The issue in the published trial court decision, S.C. v. J.D., reviewed what is a “household member” under the Prevention of Domestic Violence Act (“PDVA”) pursuant to N.J.S.A. 2C:25-17 to -35. The plaintiff, “Samantha”, filed a temporary restraining order against her half-sibling, “Jake”, alleging assault and terroristic threats. The two share the same father. Jake filed a motion to dismiss, arguing that jurisdiction had not been established under the PDVA. Jake claimed that his “sporadic relationship” of sharing weekends, holidays, and an occasional family vacation was insufficient to establish jurisdiction. The trial court set a hearing to determine jurisdiction in March 2019.
Jake’s parents were divorced and established a custodial arrangement for Jake under a marital settlement agreement (“MSA”). Under the MSA, Jake’s mother had “custody” of Jake, but Jake’s father had “free and liberal visitation . . . as often as possible.” Jake’s mother obtained a final restraining order against Jake’s father, wherein Samantha’s mother would supervise Jake and his father’s parenting time. Samantha’s mother was also designated as Jake’s driver during parenting time with his father. Until college, Samantha lived with her mother and father. Jake and Samantha would spend time together with their father, Samantha’s mother, and Samantha’s brother consistently during the school year and summer breaks. While Jake attended a different school district than Samantha, the two had a meaningful and “substantially integrated sibling relationship . . . not dissimilar from siblings in a singular household.” Jake was not a mere sporadic visitor, but a part of the family.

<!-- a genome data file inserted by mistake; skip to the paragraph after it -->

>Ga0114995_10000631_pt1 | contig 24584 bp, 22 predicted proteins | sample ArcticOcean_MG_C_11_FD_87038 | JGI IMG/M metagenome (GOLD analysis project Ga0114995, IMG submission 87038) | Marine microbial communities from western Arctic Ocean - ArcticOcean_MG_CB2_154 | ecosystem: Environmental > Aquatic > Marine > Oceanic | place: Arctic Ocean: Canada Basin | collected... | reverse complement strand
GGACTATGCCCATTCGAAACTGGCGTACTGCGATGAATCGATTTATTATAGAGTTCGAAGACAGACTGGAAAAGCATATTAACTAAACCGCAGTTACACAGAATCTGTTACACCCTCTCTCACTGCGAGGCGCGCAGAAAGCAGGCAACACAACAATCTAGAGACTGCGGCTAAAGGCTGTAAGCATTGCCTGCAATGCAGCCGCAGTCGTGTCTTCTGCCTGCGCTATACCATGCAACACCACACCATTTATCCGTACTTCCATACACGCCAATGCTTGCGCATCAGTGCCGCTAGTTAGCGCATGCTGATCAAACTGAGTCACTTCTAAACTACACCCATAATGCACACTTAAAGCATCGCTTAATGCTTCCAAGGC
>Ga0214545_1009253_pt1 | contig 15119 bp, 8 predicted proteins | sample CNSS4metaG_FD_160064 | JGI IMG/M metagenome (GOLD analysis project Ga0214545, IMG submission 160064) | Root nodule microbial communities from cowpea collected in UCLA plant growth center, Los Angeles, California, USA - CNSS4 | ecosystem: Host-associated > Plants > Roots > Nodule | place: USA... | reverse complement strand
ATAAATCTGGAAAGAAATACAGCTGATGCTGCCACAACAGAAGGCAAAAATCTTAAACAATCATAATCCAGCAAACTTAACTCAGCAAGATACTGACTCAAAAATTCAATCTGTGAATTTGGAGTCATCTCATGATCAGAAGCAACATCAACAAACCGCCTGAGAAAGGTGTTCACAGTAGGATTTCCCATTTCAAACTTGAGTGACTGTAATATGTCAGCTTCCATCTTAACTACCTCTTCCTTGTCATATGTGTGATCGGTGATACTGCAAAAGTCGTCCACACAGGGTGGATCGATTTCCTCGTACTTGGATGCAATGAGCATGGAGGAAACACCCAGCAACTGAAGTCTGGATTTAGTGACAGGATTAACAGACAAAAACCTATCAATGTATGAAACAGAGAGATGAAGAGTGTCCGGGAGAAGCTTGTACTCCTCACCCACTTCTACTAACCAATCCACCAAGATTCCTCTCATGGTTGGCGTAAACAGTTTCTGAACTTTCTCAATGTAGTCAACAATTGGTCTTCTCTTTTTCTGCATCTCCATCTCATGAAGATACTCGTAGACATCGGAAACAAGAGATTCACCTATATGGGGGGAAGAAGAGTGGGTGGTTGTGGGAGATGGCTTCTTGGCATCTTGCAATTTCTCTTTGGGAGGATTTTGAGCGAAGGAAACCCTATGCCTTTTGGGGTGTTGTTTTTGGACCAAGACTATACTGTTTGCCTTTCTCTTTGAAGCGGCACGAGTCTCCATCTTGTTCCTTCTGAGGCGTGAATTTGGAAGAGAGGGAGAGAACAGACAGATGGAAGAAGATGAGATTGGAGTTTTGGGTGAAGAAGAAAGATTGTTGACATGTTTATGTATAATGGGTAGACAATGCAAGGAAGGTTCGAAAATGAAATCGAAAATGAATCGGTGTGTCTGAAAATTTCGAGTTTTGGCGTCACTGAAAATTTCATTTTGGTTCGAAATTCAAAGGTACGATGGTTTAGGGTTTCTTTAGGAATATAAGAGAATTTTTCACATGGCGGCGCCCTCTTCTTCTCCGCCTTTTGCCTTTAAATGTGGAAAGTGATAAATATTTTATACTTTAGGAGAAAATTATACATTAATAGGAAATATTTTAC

The PDVA is meant to assure “victims of domestic violence the maximum protection from abuse the law can provide.” N.J.S.A. 2C:25-18. The law is meant to be read liberally, but “[t]he PDVA specifies jurisdictional relationships that must exist.” The PDVA defines a “victim of domestic violence” as “any person who is 18 years or older . . . who has been subjected to domestic violence by . . . any other person who is a present household member or was at any time a household member.” N.J.S.A. 2C:25-19(d) (emphasis added).
The PDVA was amended in 2015 to include prior household members. The analysis shifted from the amount of time that passed since the parties shared a household to whether the current conflict arose from the parties’ prior domestic relationship. See N.G. v. J.P., 426 N.J. Super. 398, 411 (App. Div. 2012). Even prior to the 2015 amendment, the term “household member” had been construed liberally. See e.g., S.P. v. Newark Police Dep’t, 428 N.J. Super. 210 (App. Div. 2012) (boarders in a rooming house who shared bathroom, kitchen, and communal appliances); S.Z. v. M.C., 417 N.J. Super. 622 (App. Div. 2011) (unrelated tenant); Hamilton v. Ali, 350 N.J. Super. 479 (Ch. Div. 2001) (college suitemates).
Judge Aquaviva found that the facts give rise to the notion of a modern family. The fact that Jake’s primary residence was at his mother’s and his alternate residence was at his and Samantha’s father, does not mean Jake cannot be a part of two households under the PDVA. Jake spent meaningful and significant parenting time with Samantha and their father as a family under one household. To state that Jake is not a member of Samantha’s “household” would undermine the purpose of the PDVA and the public policy of assuring minor children of “frequent and continuing contact with both parents after the parents have separated or dissolved their marriage”. N.J.S.A. 9:2-4. Under Jake’s argument, a child of separated or divorced parents could only file a restraining order against one set of step-siblings, but not the other if he only has one “household” under the PDVA. Therefore, the Appellate Court found that the PDVA must be extended to include “modern, blended households.” Jurisdiction had been established and the trial court could resume the final restraining order hearing.